New research by Advanced Supply Chain Group shows that growing retail sales channels causes stock inventory management problems for 53% of retailers.
According to the international supply chain business, nine in ten retailers are planning to increase the number of their sales channels following the impact of the pandemic and Brexit.
Retailers now sell through an average of five channels, with 71% expecting this number to grow further in the next five years.
The top five most-used retail sales channels include owned ecommerce stores (65%), bricks and mortar shops (48%), Facebook (47%), third party online marketplaces (41%) and Instagram (35%).
Claire Webb, Managing Director at Advanced Supply Chain Group, said: “Increasing sales channels is helping retailers to mitigate the unpredictability and uncertainty caused by COVID-19 and Brexit. More routes to market can help to drive both sales volumes and value by reaching new customers and optimising retail selling prices.
“However, whilst expanding channels creates more opportunity, it can also bring with it more challenges. Over half of retailers (53%) reported stock inventory management problems caused by growing sales channels.”
38% of retailers highlighted managing stock levels as the biggest challenge of selling through more channels, with a similar number (37%) stating that forecasting stock became more difficult, while just over a third (35%) cited issues of overselling products through multiple platforms and this creating out-of-stock scenarios. Issues such as these negatively affect customer service and satisfaction for a quarter (26%) of retailers.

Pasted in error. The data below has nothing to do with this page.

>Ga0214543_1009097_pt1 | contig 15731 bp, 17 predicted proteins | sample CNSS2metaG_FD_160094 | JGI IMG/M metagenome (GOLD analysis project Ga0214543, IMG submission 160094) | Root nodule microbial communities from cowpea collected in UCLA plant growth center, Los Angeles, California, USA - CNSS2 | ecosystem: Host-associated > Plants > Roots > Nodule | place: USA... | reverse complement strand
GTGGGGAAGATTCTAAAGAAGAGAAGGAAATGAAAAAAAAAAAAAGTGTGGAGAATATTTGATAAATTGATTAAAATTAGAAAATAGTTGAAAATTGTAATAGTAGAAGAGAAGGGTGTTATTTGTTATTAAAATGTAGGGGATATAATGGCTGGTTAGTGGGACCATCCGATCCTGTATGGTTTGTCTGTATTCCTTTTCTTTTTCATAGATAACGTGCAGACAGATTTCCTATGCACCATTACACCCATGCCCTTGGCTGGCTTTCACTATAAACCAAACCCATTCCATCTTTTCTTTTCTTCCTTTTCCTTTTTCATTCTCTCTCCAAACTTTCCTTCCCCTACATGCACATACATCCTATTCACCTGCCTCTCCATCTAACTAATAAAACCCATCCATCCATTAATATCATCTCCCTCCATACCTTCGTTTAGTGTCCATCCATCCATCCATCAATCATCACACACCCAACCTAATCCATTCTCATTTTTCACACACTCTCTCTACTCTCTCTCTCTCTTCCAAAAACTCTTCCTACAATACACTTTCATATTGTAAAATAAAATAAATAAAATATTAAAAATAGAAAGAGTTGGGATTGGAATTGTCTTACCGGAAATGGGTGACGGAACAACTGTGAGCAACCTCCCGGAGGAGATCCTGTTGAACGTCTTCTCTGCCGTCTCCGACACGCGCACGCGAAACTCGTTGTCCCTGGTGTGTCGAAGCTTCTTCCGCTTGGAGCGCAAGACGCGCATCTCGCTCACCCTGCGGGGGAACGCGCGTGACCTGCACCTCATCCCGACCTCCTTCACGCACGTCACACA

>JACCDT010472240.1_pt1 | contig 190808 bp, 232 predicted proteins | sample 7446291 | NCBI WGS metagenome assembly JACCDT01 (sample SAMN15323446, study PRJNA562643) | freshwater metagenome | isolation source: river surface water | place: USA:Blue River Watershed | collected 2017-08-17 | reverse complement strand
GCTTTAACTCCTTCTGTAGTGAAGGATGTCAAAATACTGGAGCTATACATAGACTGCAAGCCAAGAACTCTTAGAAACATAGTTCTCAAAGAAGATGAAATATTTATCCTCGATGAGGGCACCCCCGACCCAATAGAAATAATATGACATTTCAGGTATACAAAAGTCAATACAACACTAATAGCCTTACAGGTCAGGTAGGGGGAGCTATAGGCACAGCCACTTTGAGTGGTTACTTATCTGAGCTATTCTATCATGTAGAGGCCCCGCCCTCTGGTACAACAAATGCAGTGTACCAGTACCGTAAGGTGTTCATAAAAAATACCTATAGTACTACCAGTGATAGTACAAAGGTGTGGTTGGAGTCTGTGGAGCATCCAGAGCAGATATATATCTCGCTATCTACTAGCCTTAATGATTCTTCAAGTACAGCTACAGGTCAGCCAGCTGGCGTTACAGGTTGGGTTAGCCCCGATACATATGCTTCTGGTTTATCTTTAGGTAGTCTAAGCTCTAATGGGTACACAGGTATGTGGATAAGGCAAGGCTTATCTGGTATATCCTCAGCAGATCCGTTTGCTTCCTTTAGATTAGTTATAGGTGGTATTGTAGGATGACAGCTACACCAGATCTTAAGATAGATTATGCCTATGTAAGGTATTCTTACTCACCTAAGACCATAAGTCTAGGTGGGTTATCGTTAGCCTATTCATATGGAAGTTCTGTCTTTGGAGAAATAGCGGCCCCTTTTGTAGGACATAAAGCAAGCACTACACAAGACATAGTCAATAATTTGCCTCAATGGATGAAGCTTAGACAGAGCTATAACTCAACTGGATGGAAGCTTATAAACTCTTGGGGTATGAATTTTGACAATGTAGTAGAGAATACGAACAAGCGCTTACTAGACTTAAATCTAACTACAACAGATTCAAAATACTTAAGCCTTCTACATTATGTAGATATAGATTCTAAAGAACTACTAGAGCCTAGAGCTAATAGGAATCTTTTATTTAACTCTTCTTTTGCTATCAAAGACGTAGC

The research showed that retailers have responded to these problems by recruiting more staff to handle stock (47%), expanding warehouse and fulfilment space (45%) and increasing the number of suppliers they source products from (42%).
Claire Webb added: “Although increasing supply chain capacity is important, it is just one part of servicing growing sales channels. Different platforms and outlets have varying inventory requirements and place greater challenges on stock flow and forecasting.
“Minimising errors and successfully managing stock requires technology and software that can integrate different vendors and suppliers that make up multichannel strategies. This ensures the right data, in the right format, flows to the right place at the correct time in a supply chain. It creates a control view of stock that’s built on accurate and real-time information to avoid costly stockpiling and out-of-stock scenarios.”
Just 2% of retailers expect their number of sales channels to reduce in the next five years, while a quarter (22%) expect to be selling through three to four more channels. The top five priority channels for driving growth include owned ecommerce stores (43%), bricks and mortar shops (26%), third party online marketplaces (23%), Instagram (22%) and Facebook (20%).
Dr Fahian Ansul Huq, Senior Lecturer in Operations and Supply Chain Management at Alliance Manchester Business School, said: “By constantly striving to make touchpoints with consumers increasingly shoppable, retailers run the risk of creating inter-channel competition. This can quickly lead to cannibalisation of sales, compromising both the value and volume of sales. Supply chain integration strategies can help overcome these challenges by improving transparency throughout the whole chain and the overall exchange of data.”
Claire Webb concluded: “COVID-19 and Brexit are accelerating a trend of growing sales channels, which has been gathering pace in the past decade. This will intensify market competition and place greater emphasis on lean and accurate supply chain management to make sure every selling opportunity drives maximum customer satisfaction and revenue.”